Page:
• Excitatory: Has an arousing effect. It increases the chance of an action potential firing.
      • Inhibitory: Has a calming effect. Decreases the chance of and action potential being fired.
      • Summation: Adds up all the excitatory and inhibitory synapses. More excitatory means it does fire the action potential and more inhibitory doesn't fire the action potential.
      • Glutamate (Ex); Necessary for cognition, memory + learning. Increases the activity of other neurotransmitters. High levels over excites neurons until they die, which occurs in neurodegenrative brain disorders like Alzheimer.
      • GABA (In): Prevents excessive levels of other neurotransmitters from influencing neural activity. Regulates cortical functions i.e. vision. Low levels can lead to neurons firing to often, too easily, which has been linked to anxiety.
    • Endocrine System
      • Made up of the pituitary, thyroid, parathyroid, adrenal glands and the pancreas, ovaries (females) and testes (males)
      • Glands produce hormones that have many regulatory functions. It provides a chemical system of communication via the bloodstream with each type of hormone targeting certain organs and tissues.
      • In response to a signal from the brain, hormones are secreted directly into the bloodstream by the glands, where they travel to 'target cells' and stimulate receptors on the surface or inside cells to exert influence. Presence of hormone causes a physiological reaction in the cell, altering it's activity.
    • Flight or Fight Response
      • When we perceive a stressor the brain activate the sympathomedullary pathway (SMP) , which causes the physiological changes in the body to cope with the situation, which is known as the flight or fight response.
      • SMP: A stressor is perceived and threat is detected. The hypothalamus activates the Sympathetic branch of the ANS, Sympathetic nerves transmit the signal from the adrenal gland. The adrenal medulla releases adrenaline and non-adrenaline into the bloodstream. Adrenaline constricts blood vessels in the skin to direct blood to the muscles.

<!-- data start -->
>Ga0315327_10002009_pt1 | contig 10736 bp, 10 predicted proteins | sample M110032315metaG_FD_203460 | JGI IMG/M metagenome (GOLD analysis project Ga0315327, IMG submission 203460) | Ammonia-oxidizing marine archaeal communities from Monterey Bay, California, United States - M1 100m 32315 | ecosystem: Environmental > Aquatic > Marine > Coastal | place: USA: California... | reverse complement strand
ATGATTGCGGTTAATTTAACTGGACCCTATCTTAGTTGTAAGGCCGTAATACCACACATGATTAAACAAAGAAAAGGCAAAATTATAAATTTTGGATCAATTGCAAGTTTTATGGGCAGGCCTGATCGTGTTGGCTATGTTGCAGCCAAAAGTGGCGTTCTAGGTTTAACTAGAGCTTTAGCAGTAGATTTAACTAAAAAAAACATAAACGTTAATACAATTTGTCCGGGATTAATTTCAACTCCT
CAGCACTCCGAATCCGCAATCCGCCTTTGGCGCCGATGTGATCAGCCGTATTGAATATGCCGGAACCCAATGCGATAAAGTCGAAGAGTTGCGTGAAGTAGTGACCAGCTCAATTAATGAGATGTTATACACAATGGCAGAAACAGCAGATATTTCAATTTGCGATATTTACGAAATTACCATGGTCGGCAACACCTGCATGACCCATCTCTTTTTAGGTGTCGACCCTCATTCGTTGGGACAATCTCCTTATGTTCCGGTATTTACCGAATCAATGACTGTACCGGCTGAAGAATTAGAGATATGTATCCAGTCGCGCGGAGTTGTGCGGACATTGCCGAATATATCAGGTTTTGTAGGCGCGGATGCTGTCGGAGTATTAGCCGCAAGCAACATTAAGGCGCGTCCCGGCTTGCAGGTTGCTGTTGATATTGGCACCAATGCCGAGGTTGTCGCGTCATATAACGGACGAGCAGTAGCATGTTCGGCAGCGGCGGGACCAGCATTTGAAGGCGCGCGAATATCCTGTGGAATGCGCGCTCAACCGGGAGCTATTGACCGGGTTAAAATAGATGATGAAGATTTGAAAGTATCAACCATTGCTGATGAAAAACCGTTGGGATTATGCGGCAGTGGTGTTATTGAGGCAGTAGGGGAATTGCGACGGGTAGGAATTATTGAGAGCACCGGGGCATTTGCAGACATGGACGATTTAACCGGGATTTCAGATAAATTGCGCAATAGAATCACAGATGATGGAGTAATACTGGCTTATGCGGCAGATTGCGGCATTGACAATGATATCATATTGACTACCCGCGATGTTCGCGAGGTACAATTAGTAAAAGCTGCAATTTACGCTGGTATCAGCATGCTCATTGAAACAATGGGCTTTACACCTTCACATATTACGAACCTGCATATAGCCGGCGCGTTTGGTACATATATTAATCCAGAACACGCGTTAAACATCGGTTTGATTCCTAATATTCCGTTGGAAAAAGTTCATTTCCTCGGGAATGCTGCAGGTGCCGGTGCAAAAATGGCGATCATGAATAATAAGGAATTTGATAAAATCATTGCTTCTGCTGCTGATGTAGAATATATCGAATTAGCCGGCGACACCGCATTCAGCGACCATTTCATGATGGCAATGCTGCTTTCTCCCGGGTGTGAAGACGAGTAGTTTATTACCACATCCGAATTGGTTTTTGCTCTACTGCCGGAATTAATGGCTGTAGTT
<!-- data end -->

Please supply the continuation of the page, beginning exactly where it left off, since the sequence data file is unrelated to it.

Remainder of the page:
• Adrenaline prepares the body for action in many ways     --> Increases: Heart Rate (Speeds up blood flow to limbs), Blood Pressure (To get oxygen to limbs), Lung Function (Better transfer of oxygen), Blood Glucose (provides more energy), Pupil Size (Pupils dilate to see surroundings),and Blood Flow To Muscles ( To provide Oxygen to muscles). Decreases: Salivation (To focus energy on limbs) and Digestion (Energy needed for muscles)
      • Parasympathetic response: Once the threat of  the stressor has gone the ANS activates the Parasympathetic branch, which leads to a decrease in the amount of hormones. This opposing, calming effect is known as the rest and digest response, which includes a decrease in heart rate and the return of the digestive processes. Ultimately, parasympathetic activation returns the body to a balanced state -Homeostasis


No comments have yet been made

Similar Psychology resources:

See all Psychology resources »See all Approaches resources »